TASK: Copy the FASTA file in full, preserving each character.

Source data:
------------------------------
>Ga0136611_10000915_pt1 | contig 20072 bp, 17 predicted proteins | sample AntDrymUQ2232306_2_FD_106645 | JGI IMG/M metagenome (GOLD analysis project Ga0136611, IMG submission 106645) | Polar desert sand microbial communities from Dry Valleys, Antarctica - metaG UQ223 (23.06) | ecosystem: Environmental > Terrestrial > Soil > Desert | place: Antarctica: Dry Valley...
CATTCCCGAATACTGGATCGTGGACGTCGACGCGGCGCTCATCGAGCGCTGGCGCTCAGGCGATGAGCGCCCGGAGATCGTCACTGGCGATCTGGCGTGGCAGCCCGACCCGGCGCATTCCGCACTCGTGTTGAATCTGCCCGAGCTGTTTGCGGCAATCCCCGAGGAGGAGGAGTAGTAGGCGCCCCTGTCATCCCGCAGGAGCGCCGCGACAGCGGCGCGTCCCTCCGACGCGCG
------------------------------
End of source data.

>Ga0136611_10000915_pt1 | contig 20072 bp, 17 predicted proteins | sample AntDrymUQ2232306_2_FD_106645 | JGI IMG/M metagenome (GOLD analysis project Ga0136611, IMG submission 106645) | Polar desert sand microbial communities from Dry Valleys, Antarctica - metaG UQ223 (23.06) | ecosystem: Environmental > Terrestrial > Soil > Desert | place: Antarctica: Dry Valley...
CATTCCCGAATACTGGATCGTGGACGTCGACGCGGCGCTCATCGAGCGCTGGCGCTCAGGCGATGAGCGCCCGGAGATCGTCACTGGCGATCTGGCGTGGCAGCCCGACCCGGCGCATTCCGCACTCGTGTTGAATCTGCCCGAGCTGTTTGCGGCAATCCCCGAGGAGGAGGAGTAGTAGGCGCCCCTGTCATCCCGCAGGAGCGCCGCGACAGCGGCGCGTCCCTCCGACGCGCG